California Earthquake

Earthquake damage is seen outside a building on Tuesday in Rio Dell, Calif. Kent Porter/The Press Democrat via Associated Press

A magnitude 6.4 earthquake rocked a rural Northern California county early Tuesday, leaving at least two dead and nearly a dozen injured as the shaking cut off power to tens of thousands of people.

The quake occurred near Ferndale, a small city in Humboldt County some 200 miles north of San Francisco, just after 2:30 a.m. local time, the United States Geological Survey reported. Authorities were still assessing the extent of the impact and the county sheriff’s office said it had fielded reports of “widespread damages,” including buckled roads, cracks in a historic bridge and some collapsed homes.

Officials initially reported just a few minor injuries, but by the early afternoon, Humboldt County’s emergency management office said two people had died “as a result of medical emergencies occurring during and/or just following the earthquake.” The number of people reported hurt increased to 11.

The area’s power infrastructure also suffered significant damage. By midmorning, more than 70,000 customers in Humboldt – 72 percent of the tracked population – were without electricity, according to the website Officials said it would take at least one to two days to fully restore power.

The county warned residents to “be prepared for aftershocks,” the smaller tremors that follow large earthquakes. The USGS has observed at least 17 aftershocks of a magnitude 3.0 or higher, which were strong enough to be felt in the surrounding area. The largest aftershock came in at magnitude 4.6, state officials said.

“We live in earthquake country,” Mark Ghilarducci, director of California’s office of emergency services, said at a news briefing late Tuesday morning. “This is another example of the fact that earthquakes can occur at any time without notice.”


While there is no way to predict an earthquake with enough time for people to evacuate, a new government-sponsored earthquake early warning system sent alerts to the phones of 3 million people in Northern California about 10 seconds before the quake began.

In the aftermath, rattled residents posted photos and footage of toppled furniture and jumbled rooms.

“That was a big one,” the Ferndale-based journalist Caroline Titus said on Twitter. “House is a mess.”

California Earthquake

A road closure on California State Route 211 at Fernbridge, a 1,320-foot-long concrete arch bridge that spans the Eel River near Fortuna, Calif., on Tuesday in Humboldt County. The bridge is closed while they conduct a safety inspection checking for possible seismic damage. Officials say a strong earthquake in Northern California has cut off power to thousands and damaged roads and homes. Caltrans District 1 via Kent Porter/The Press Democrat via Associated Press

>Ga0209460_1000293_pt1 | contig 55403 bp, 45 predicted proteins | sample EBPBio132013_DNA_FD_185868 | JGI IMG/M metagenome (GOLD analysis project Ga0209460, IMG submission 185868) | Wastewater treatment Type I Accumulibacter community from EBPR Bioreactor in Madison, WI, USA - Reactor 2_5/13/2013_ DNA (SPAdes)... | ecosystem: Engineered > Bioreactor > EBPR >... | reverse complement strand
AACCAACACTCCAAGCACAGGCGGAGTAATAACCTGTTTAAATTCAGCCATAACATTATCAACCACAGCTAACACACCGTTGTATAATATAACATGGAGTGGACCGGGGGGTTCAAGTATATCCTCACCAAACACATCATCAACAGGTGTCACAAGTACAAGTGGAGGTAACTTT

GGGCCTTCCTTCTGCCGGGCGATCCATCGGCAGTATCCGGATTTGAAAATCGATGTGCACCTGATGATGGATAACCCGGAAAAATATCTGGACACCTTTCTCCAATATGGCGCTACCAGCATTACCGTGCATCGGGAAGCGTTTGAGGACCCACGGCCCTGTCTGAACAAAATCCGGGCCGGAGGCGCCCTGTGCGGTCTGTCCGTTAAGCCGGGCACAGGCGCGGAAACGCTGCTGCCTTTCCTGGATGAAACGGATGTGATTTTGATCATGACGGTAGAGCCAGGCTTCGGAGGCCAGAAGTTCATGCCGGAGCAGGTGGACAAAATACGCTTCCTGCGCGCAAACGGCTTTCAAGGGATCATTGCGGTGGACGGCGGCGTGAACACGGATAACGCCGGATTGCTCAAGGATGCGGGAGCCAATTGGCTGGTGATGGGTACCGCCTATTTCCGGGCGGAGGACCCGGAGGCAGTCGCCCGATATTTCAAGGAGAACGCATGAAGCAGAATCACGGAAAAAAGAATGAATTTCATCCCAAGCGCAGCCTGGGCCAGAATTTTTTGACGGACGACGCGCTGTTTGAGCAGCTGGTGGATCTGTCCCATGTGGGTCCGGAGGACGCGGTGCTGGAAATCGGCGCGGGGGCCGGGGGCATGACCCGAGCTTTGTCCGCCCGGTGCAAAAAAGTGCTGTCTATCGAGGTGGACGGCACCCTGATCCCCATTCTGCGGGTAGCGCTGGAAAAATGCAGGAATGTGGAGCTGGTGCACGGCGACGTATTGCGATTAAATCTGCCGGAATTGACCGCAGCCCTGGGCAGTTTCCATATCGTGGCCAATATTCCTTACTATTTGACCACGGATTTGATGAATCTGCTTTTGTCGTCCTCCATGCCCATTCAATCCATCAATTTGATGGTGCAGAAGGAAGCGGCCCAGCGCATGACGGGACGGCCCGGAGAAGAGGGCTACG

Some of the most striking damage was reported at Fernbridge, a concrete arch bridge that has spanned the Eel River since 1911 and has survived a barrage of floods and earthquakes.

At least one crack was visible on the bridge in a photo from the region’s arm of California’s Department of Transportation. Mike McGuire, who represents the area in the state Senate, said the bridge would be closed “out of an abundance of caution” while engineers assessed the structure. Emergency vehicles were still allowed to traverse it, and Ferndale residents were able to get in and out of their city via another route.

Elsewhere, a structural fire was reported, along with breaks in water and gas lines. Pacific Gas & Electric said it was sending emergency response crews to the area.


Humboldt is a county of about 136,000 that sits on the state’s rugged northern coast and is famous for its vast stretches of old-growth redwood forests and its miles of protected parkland. The region is also known for a frontier spirit and has become a capital of the country’s cannabis industry.

In a state always on guard for “the big one,” north coast locals have much experience with temblors. Tuesday’s earthquake came exactly one year after a 6.2 magnitude quake hit a few dozen miles from Eureka, Humboldt’s county seat and largest city. That bout of shaking shattered glass in homes and stores, but did not trigger the widespread power outages seen on Tuesday.

“It’s not unusual for us to have earthquakes of this size in this region,” Cynthia Pridmore, of the California Geological Survey, said at the briefing.

Merchandise is knocked off the shelves inside a Dollar General store after an earthquake early Tuesday morning in Rio Dell, Calif. Godofredo A. Vásquez/Associated Press

The earthquake occurred about two miles offshore on the Gorda Plate. It’s a geologically complex area, Pridmore said, and is home to several other plates, most notably the North American and Pacific plates. Over the last century, there have been roughly 40 earthquakes there between magnitudes 6 and 7.

The USGS predicts there is a 13 percent chance of an aftershock of magnitude 5 or above sometime in the next week, which could deal a devastating one-two blow to buildings already enfeebled by Tuesday’s quake.

“People do need to be prepared,” Pridmore said. “Especially if they’re in weakened structures.”

Only subscribers are eligible to post comments. Please subscribe or login first for digital access. Here’s why.

Use the form below to reset your password. When you've submitted your account email, we will send an email with a reset code.

filed under: